Rapid advances in gene editing and so-called “DIY biological laboratories,” which could be used by extremists, threaten to derail efforts to prevent biological weapons from being used against civilians.
At meetings taking place at the United Nations in Geneva this month, representatives from more than 100 countries that have signed on to the Biological Weapons Convention (BWC) – together with civilian experts and academics – discussed how they could ensure that science is used to positive ends, in line with the UN disarmament blueprint.
Although the potential impact of a biological weapons attack could be huge, the likelihood of an attack occurring is not currently believed to be high. The last attack dates back to 2001, when letters containing toxic anthrax spores killed five people in the U.S., beginning a week after al-Qaeda terrorists launched the 9/11 attacks on New York and Washington.
Nonetheless, the rise of extremist groups and the potential risk of research programs being misused has focused attention on the work of the BWC.
Daniel Feakes, head of the BWC Implementation Support Unit at the UN in Geneva, confirmed there is interest in research programs from terror groups. “At the worst, you could be talking of epidemics on the scale of the Ebola outbreak in West Africa, or even a global pandemic that could result in millions of deaths,” he said.
In a bid to stay on top of the latest biological developments and threats, the BWC’s 181 member states hold a series of meetings with experts every year, traditionally in the summer. The reports that are discussed during these sessions are then formerly appraised in December.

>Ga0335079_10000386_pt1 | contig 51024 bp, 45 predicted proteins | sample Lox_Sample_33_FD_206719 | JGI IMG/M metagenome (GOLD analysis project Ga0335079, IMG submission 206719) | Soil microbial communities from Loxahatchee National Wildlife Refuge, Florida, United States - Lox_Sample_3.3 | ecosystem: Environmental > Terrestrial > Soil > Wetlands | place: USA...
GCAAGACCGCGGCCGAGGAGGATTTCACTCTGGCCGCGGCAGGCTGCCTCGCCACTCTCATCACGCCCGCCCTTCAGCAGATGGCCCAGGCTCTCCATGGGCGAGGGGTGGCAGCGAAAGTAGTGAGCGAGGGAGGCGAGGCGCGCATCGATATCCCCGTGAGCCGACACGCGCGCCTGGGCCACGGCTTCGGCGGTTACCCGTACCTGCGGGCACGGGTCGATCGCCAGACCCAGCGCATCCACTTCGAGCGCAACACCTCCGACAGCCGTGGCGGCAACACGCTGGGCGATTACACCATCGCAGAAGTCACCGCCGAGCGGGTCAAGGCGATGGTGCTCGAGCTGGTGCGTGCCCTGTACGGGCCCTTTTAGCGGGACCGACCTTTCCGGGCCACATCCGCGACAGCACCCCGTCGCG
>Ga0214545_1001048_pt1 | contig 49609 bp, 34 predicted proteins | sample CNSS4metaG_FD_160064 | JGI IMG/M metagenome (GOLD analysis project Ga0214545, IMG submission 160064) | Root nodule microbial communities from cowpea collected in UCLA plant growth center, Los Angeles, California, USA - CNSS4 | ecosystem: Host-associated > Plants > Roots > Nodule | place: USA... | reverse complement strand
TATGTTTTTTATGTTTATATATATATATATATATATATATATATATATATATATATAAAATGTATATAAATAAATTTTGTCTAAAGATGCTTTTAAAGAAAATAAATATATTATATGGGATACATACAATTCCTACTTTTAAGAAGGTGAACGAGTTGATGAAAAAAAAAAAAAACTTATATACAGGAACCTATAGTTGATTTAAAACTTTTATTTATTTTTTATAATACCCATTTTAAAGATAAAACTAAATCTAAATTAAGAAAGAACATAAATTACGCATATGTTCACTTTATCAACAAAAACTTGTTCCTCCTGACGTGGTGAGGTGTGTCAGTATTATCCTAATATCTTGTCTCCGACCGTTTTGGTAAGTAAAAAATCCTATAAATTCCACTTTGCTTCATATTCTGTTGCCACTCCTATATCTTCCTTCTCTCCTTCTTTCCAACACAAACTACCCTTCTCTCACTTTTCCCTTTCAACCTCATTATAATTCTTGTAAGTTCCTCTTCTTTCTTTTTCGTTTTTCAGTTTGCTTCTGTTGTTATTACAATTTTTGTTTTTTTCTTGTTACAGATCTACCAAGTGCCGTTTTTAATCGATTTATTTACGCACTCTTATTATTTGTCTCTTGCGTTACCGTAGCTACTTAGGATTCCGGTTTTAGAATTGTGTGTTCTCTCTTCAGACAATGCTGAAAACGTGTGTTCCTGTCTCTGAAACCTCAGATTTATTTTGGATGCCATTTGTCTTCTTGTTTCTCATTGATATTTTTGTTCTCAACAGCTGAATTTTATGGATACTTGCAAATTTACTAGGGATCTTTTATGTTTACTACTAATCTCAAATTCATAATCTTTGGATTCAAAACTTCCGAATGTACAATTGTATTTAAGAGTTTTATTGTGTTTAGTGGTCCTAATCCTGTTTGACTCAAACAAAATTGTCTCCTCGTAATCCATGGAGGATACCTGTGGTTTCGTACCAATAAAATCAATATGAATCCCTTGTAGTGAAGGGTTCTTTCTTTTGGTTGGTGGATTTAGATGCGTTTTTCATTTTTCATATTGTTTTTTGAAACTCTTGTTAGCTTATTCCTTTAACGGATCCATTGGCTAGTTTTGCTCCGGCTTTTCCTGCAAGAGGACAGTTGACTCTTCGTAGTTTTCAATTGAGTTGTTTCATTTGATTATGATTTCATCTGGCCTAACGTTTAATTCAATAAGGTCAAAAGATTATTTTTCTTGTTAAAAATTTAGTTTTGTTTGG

Among the developments discussed at this year’s meeting was the gene-editing technique CRISPR. It can be applied, in theory, to any organism. Outside the Geneva body, CRISPR’s use has raised ethical questions, but among UN members security ramifications dominated discussions.
Gene editing, in simple terms, involves the copying of exact strands of DNA, similar to cutting and pasting text on a computer. Feakes said that CRISPR could potentially be used to develop more effective biological weapons, noting the growing trend of DIY biological labs. However, the meetings focused on the promotion of “responsible science” so that scientists are part of the solution, not the problem.
“You can’t ban CRISPR or gene editing,” said Feakes, “because they can do so much good, like finding cures for diseases or combating climate change. But we still need to manage these techniques and technologies to ensure they are used responsibly.”
In addition to concerns that the BWC lacks full international backing, the body has also faced criticism that its members are not obliged to allow external checks on any illegal stockpiles they might have. The issue highlights the fact that the BWC lacks a strong institution, its handful of administrators dwarfed by larger sister organizations including the Organisation for the Prohibition of Chemical Weapons (OPCW).
The OPCW’s 500-strong staff have weapons inspectors and training facilities, whereas the BWC’s focus is much more about what countries do at a national level.